By Tonny Wandella

And my wool grew scruffy and rugged
And there slipped a lice; part of my unrest.
It craved a portion of me; I gave it two,
It craved it also, gladly I gave it too.
Before it lain me bare on a high alter of its gluttonous parade.
Looking forward to my glistening toasty thighs,
But I suggested to be seasoned in pepper and salt speckles:
If I am served; then let me lay a grand banquet.

When life was always a free field and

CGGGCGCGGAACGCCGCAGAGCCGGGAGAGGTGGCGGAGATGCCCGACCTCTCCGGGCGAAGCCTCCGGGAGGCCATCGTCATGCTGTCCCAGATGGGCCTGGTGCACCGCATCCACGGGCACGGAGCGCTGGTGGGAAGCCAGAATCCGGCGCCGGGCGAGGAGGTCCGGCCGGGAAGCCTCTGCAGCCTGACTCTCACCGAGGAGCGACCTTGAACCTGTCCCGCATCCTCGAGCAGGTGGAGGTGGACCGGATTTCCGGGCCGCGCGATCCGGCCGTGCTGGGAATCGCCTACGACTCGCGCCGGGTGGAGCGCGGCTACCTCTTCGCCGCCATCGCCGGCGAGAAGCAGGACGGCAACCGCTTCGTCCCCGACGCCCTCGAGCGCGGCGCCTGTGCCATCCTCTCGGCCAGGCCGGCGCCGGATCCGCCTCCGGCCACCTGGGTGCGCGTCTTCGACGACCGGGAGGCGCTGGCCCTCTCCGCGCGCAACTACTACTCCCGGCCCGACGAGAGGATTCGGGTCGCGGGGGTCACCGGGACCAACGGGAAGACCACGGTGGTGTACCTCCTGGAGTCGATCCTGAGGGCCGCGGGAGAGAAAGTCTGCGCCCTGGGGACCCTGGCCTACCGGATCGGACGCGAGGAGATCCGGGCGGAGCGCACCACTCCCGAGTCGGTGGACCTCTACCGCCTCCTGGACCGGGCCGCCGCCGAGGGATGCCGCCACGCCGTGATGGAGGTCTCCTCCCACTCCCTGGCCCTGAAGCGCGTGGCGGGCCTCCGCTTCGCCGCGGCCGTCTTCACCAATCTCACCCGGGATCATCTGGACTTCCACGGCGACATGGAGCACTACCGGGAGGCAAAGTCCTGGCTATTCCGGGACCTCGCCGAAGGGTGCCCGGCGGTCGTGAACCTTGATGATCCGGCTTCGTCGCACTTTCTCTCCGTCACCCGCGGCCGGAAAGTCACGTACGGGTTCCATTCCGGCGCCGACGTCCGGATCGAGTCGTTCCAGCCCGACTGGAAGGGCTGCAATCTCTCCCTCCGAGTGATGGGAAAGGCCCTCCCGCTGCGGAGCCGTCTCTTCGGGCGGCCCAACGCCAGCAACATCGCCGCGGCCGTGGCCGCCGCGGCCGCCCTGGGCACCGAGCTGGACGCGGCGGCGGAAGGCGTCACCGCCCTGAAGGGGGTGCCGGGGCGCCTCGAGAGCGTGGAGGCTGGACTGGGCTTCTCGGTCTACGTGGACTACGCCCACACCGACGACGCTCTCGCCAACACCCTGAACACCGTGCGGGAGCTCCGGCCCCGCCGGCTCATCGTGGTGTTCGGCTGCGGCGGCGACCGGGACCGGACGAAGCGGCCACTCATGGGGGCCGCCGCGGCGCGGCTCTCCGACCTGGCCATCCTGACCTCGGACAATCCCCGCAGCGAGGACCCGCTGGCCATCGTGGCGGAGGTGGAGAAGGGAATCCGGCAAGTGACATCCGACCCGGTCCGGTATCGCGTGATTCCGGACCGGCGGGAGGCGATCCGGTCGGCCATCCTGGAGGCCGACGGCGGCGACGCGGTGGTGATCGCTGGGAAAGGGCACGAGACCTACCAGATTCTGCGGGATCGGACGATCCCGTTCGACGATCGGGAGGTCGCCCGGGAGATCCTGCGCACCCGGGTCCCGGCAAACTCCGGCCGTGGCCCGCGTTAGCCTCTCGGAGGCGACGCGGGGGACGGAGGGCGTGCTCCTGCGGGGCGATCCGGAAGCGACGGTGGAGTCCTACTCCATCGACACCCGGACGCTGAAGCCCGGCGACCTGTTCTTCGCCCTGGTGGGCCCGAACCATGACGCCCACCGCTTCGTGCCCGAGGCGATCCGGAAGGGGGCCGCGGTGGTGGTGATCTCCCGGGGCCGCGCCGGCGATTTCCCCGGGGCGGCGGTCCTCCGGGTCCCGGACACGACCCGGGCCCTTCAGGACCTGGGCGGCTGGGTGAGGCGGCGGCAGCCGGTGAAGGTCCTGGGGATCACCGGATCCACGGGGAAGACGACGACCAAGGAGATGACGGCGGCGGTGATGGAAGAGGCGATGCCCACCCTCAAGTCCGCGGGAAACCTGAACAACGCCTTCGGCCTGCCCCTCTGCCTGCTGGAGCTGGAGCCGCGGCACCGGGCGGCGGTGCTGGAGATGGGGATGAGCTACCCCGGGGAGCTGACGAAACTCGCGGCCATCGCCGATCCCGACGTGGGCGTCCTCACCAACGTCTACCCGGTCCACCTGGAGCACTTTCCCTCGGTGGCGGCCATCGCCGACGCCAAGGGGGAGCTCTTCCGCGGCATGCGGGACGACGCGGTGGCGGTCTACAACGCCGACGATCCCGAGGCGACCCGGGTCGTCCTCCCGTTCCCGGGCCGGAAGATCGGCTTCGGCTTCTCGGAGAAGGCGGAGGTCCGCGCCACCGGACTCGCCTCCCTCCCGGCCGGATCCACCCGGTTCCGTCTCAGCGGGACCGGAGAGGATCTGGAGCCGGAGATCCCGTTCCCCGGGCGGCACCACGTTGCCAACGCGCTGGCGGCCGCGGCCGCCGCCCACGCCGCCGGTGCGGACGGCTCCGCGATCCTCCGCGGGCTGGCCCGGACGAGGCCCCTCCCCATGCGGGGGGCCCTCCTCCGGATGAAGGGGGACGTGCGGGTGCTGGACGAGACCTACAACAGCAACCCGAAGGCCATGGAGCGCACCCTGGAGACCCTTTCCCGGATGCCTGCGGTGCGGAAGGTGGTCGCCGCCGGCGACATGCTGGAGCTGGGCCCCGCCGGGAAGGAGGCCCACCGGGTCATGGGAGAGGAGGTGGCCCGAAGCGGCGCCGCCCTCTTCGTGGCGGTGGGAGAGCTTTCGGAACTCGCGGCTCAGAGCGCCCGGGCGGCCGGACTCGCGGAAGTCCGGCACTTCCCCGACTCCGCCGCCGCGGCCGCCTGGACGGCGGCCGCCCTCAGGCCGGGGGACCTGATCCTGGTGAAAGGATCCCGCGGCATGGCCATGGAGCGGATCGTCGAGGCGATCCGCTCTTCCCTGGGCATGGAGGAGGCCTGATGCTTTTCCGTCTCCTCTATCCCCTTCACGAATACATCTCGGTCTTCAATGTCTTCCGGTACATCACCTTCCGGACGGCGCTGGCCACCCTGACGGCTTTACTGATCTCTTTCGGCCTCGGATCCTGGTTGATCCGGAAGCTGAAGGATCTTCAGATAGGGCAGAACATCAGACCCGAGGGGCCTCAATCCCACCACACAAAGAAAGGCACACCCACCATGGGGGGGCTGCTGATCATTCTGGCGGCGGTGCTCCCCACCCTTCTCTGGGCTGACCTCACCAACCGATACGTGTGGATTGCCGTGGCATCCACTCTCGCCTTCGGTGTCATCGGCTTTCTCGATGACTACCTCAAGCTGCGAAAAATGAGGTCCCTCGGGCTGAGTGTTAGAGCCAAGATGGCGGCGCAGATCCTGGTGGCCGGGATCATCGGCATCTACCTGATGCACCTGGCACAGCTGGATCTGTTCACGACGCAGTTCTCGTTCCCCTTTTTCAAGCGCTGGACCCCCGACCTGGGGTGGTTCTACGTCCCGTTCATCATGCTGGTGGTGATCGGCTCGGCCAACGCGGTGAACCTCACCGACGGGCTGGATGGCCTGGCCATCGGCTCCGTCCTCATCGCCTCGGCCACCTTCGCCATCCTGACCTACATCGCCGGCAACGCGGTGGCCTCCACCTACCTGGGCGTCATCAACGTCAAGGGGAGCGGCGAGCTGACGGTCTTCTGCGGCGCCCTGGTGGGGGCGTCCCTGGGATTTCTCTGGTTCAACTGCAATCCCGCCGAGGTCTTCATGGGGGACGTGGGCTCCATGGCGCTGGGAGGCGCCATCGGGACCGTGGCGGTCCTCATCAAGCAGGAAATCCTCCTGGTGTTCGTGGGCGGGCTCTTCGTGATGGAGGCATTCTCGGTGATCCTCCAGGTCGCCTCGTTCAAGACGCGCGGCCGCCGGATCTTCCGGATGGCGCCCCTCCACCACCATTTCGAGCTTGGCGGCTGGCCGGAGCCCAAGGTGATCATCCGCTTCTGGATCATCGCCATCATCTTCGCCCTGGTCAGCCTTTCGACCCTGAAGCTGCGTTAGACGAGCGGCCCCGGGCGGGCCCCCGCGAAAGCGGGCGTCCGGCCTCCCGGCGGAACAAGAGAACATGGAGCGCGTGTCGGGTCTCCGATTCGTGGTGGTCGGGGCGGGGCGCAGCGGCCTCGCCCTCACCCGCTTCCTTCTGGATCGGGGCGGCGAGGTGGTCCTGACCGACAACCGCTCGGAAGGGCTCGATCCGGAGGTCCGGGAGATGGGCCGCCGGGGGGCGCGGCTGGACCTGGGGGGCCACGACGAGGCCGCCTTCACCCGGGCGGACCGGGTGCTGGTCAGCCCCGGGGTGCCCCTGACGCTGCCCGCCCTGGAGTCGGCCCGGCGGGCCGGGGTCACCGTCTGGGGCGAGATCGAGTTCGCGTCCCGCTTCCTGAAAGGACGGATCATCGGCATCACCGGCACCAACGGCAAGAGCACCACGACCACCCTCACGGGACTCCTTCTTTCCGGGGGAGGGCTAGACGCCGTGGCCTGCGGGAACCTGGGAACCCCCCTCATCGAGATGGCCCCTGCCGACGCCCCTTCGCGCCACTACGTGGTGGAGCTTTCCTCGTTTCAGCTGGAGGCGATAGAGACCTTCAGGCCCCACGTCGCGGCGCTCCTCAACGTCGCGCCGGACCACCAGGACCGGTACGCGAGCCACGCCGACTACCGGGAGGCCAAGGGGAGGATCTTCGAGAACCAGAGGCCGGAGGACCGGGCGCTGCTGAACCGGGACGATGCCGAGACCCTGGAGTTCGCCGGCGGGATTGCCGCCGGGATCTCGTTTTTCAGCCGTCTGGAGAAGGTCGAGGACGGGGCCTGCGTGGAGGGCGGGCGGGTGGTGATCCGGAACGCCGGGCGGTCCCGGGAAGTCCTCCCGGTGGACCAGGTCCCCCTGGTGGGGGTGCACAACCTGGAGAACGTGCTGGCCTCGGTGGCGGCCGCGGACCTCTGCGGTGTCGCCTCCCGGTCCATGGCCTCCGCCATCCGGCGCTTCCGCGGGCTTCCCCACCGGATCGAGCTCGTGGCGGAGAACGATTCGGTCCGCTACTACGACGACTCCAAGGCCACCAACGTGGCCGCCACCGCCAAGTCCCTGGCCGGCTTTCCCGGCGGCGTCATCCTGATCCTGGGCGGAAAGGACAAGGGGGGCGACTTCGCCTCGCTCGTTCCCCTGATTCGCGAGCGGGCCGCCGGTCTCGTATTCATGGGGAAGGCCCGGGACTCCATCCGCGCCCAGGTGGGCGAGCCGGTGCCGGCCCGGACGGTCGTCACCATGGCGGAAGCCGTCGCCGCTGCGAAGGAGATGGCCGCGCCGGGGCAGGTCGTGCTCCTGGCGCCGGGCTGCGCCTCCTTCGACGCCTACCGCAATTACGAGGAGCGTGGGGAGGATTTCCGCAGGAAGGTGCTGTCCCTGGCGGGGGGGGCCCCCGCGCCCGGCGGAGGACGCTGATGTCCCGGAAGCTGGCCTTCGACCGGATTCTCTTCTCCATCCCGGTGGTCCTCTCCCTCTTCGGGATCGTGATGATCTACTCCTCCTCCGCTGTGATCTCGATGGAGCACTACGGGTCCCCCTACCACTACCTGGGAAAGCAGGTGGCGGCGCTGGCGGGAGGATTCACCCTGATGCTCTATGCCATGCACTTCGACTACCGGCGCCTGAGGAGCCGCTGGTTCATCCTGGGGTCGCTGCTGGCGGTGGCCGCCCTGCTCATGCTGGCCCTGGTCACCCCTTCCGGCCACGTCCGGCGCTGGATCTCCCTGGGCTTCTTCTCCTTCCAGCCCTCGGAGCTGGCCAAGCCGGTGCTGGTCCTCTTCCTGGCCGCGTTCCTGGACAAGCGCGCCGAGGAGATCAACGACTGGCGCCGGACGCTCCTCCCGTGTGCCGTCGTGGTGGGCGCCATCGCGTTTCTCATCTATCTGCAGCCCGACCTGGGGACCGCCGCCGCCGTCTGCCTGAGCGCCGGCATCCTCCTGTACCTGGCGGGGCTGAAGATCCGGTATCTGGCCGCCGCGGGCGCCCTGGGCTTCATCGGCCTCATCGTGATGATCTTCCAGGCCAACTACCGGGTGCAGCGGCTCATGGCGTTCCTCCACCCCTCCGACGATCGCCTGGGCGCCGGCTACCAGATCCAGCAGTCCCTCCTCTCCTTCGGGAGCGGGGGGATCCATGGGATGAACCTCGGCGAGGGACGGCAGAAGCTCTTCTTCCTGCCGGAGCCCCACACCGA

A blind shepherd its steward: unless he could see,
I came back to myself
And tore the rope and wandered a mile.
‘A thousand seconds aren’t enough when you are free.’
Then my wool felt something strange,
I was in the midst of a howling pack.

In their bliss rose my fright; they wanted a piece of me.
“Dump pack if I could lend you my coat and teach you how to bleat.
Then you can wander in the flock whenever.
And choose the best for your bellies, all I know is am the lanky one.” I appealed.
Lend I did; in a hurry he came back for me,
Blindly; he left with one of them.

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